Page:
Celine Sciamma's "Petite Maman" is opening theatrically today. Go see it; it's terrific.
It's about 8-year-old Nelly (Josephine Sanz) who, after the death of her maternal grandmother in a nursing home, travels with her parents to her mother's childhood home in a rural area of France. Nelly is an empathetic child who is particularly alert to her mother's suffering, but she's insulated from genuine grief by her youth.
While her folks are busy clearing out Grandma's house, Nelly -- more out of annoyance than sadness -- says that if she'd known that her most recent goodbye to her grandmother was, in fact, the last one ever, she would have somehow made it a better one.
"We can't know," her mother tells her, and the two of them drift off to sleep entwined in each others' arms.
The next morning, Nelly finds her mother gone -- a situation we sense she's used to. Her mom has important adulting to do in the world, she's involved in things that neither Nelly nor, it seems, her well-meaning but hapless dad can fully understand. So Nelly wanders off to play in the woods.
There she meets another little girl -- almost exactly like herself -- named Marion (played by Josephine's twin sister Gabrielle Sanz). They play in the forest, building a fort with sticks just like Nelly's mother did when she was a little girl. Soon Marion takes Nelly through a thicket and back to her house, which is strangely similar to Nelly's grandmother's, to meet her mother.
Even from what I've sketched here you might guess the central twist of the film, but that's all right, Sciamma doesn't mean it to be a puzzle. It's a straightforward and compact movie (73 minutes long) touched with magic. It was one of the best films I saw last year and I'm glad it's getting a widespread theatrical release.
It's a movie I'd recommend to almost anyone.
And I'm careful about recommending movies; I tend to distrust reviews that pretend to serve as consumer guides. Were it purely my decision, I might do away with the grades we assign these movies.
I don't think they are particularly useful in helping people decide whether or not to watch a movie; I understand that there is a potential audience for most films and that I like a lot of movies that are undeniably mediocre (and some that are outright bad). A critic's job is to accurately describe the work under consideration and try to say something interesting about it that might be true.
"Petite Maman" is gentle and digestible enough for children, even if they need a little help with the subtitles. While it's no doubt an arthouse movie -- subtitles are an effective barrier for some -- only the grumpiest and least accommodating of us will be able to resist it. You know who you are. They rest shouldn't miss this sweet -- but serious -- little fable.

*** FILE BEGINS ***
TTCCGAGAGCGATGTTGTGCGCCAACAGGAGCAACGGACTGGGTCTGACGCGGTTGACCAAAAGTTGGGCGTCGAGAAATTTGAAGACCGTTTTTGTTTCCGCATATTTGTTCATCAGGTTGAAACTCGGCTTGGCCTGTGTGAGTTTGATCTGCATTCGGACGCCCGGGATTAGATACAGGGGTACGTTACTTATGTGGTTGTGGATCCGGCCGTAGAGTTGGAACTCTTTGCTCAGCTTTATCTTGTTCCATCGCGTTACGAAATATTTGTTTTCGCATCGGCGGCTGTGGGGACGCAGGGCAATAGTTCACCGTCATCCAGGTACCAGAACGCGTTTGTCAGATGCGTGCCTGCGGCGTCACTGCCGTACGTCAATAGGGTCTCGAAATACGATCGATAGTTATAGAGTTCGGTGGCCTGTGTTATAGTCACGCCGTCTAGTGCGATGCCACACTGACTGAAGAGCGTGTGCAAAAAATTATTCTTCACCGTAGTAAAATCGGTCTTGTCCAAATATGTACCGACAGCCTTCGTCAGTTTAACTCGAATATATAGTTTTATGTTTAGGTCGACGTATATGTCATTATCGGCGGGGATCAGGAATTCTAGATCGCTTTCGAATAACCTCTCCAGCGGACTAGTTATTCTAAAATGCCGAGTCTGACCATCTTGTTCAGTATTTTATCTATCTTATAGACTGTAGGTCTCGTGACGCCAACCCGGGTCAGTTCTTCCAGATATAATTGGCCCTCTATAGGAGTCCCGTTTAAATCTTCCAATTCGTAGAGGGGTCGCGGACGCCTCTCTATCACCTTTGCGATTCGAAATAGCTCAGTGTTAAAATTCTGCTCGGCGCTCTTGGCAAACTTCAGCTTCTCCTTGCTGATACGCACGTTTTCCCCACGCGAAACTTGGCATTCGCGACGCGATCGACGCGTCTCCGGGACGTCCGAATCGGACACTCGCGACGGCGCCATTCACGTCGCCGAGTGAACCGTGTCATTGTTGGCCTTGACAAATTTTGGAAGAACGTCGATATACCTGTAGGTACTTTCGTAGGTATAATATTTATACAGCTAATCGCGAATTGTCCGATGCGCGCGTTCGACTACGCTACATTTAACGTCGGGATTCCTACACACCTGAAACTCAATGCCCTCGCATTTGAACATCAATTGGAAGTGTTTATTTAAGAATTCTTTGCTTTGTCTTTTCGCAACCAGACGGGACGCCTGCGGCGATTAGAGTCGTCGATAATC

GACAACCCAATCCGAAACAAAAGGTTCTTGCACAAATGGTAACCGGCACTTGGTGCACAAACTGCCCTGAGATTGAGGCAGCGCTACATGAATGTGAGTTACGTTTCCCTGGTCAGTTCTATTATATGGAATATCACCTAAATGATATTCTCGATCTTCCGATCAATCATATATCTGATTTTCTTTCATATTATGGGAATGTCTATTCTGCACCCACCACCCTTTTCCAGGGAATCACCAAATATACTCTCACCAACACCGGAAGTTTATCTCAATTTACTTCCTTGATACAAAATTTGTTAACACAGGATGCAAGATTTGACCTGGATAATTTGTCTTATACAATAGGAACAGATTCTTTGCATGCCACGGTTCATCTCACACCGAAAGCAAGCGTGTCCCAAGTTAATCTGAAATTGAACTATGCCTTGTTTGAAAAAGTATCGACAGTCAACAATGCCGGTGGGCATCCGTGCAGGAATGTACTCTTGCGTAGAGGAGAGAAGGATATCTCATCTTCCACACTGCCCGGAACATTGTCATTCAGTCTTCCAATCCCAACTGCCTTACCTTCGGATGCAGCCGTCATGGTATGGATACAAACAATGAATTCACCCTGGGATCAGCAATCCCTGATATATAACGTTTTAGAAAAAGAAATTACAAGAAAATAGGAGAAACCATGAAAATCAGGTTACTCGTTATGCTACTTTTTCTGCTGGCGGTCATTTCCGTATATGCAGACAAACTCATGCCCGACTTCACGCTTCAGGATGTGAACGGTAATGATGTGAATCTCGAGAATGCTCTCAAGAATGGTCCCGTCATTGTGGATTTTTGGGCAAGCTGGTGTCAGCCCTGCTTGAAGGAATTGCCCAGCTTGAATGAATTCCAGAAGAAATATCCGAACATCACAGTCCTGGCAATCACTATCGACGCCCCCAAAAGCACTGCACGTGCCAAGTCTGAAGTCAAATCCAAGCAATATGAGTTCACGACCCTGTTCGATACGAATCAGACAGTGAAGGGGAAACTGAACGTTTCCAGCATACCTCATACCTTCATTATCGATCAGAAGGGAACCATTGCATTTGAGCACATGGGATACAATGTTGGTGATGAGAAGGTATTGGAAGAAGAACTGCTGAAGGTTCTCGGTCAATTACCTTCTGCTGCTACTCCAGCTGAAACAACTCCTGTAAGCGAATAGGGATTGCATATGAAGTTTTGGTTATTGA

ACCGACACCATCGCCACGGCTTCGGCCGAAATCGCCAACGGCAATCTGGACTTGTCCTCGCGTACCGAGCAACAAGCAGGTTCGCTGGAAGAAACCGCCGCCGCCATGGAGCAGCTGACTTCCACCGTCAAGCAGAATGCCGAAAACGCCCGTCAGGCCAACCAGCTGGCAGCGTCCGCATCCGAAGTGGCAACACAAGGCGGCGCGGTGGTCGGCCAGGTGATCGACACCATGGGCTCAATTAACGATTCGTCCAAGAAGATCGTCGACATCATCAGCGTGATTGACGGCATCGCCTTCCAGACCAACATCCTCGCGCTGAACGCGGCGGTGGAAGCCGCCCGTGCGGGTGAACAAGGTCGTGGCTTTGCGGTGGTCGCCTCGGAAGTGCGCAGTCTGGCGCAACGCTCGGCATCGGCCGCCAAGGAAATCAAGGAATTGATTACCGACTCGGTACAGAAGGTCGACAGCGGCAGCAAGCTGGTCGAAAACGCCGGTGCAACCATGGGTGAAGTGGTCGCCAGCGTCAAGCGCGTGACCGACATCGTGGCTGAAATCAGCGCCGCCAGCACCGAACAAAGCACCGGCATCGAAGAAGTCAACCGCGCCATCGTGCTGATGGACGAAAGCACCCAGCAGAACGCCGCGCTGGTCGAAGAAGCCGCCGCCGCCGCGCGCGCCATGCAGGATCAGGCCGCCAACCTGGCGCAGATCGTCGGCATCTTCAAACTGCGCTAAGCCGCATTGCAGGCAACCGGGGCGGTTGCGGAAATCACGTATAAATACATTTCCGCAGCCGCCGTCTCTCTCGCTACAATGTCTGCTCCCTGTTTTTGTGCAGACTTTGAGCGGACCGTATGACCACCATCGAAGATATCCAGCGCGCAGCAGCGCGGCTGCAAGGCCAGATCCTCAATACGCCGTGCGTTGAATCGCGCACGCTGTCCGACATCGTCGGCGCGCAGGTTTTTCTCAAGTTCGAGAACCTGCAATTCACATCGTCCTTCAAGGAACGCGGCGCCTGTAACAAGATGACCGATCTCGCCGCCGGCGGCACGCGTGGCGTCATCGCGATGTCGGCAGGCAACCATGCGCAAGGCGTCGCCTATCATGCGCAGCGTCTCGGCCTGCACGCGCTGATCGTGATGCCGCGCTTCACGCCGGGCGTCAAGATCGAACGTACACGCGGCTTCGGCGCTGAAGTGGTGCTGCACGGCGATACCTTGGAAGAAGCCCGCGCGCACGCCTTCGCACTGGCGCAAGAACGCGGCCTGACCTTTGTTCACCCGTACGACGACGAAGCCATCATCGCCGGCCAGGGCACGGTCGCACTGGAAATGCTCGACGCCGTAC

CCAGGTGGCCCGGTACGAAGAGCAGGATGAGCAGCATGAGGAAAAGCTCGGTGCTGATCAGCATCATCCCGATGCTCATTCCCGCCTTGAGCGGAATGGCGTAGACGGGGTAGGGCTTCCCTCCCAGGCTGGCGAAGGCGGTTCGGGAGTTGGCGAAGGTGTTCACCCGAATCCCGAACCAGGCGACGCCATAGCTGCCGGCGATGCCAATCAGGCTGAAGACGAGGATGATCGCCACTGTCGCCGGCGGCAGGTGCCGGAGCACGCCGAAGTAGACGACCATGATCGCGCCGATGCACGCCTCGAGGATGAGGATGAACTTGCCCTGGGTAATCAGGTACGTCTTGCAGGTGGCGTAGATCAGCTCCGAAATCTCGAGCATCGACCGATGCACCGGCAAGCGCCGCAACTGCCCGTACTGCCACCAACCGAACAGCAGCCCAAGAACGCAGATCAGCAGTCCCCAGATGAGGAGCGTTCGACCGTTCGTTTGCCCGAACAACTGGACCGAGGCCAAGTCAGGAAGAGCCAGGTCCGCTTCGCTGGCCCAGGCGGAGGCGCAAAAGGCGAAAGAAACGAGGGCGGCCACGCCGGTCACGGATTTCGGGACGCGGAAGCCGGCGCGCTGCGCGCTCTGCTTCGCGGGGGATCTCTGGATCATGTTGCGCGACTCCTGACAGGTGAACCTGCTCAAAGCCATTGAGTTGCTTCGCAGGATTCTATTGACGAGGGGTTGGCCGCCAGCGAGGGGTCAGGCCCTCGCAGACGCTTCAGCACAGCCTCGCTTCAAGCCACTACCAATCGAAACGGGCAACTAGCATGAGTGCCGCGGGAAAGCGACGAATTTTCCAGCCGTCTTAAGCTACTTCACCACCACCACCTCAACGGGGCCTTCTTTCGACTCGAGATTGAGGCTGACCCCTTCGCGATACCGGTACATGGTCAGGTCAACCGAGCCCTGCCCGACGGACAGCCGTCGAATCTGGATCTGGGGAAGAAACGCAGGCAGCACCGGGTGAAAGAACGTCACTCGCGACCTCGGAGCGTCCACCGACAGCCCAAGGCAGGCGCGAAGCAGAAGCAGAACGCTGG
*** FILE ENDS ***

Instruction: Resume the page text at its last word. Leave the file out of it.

With "Petit Maman" finally hitting theaters, it might be a good time to look back on some of the best foreign language films that haven't shown up in local theaters yet. Ryusuke Hamaguchi's "Drive My Car," nominated for both Best Picture and Best International Feature Oscars (Hamaguchi was also nominated for Best Director) is currently streaming on HBO Max and is available to buy or rent on platforms such as iTunes, Amazon Prime Video, Vudu and Google Play. The Criterion Collection will release the film on Blu-ray in July.
While still playing in some movie houses in some cities around the country, it looks like the chances of it playing theatrically in Arkansas are pretty slim. (Were it not for its running length -- a tick under three hours -- I might have shown it as part of my Lifequest series in July. I love the film, but that's just too long.)
"Parallel Mothers," the Pedro Almodovar film that stars Penelope Cruz as a single mother who bonds with a younger woman in a similar position, is also available to rent or buy on most VOD platforms, though it's not streaming for free anywhere yet. It might eventually turn up on Netflix, which controls its streaming rights in Latin America and has a deal with Sony Pictures to stream its 2022 titles. But "Parallel Mothers" is a 2021 film. While eventually it will end up streaming free (to subscribers) somewhere, I'm not sure anyone knows exactly where.
Almost every other international movie that made an impression on U.S. cinephiles last year is available online, though it's not always easy to discover where. Tsai Ming-liang's "Days" is apparently exclusively on Mubi. "Memoria" will apparently eventually arrive in Arkansas theaters, but I don't think you can see Nobuhiko Obayashi's "Labyrinth of Cinema" anywhere other than a few coastal arthouses.
One of the things we're missing these days is the joy we used to take in the pursuit of cultural artifacts. Now that we can stream just about any album we can think of by asking Siri or Alexa to play it, we've lost the fun of digging through record store bins. Maybe it's a good thing that we have to work a little to actually see these movies we've only heard about.
The ocean is large and there are lots of shiny things swimming around in it to distract us. I'm selfishly hoping this means we'll have more need of scouts and guides and deep sea divers pulling up odd and beautiful treasures from the depths.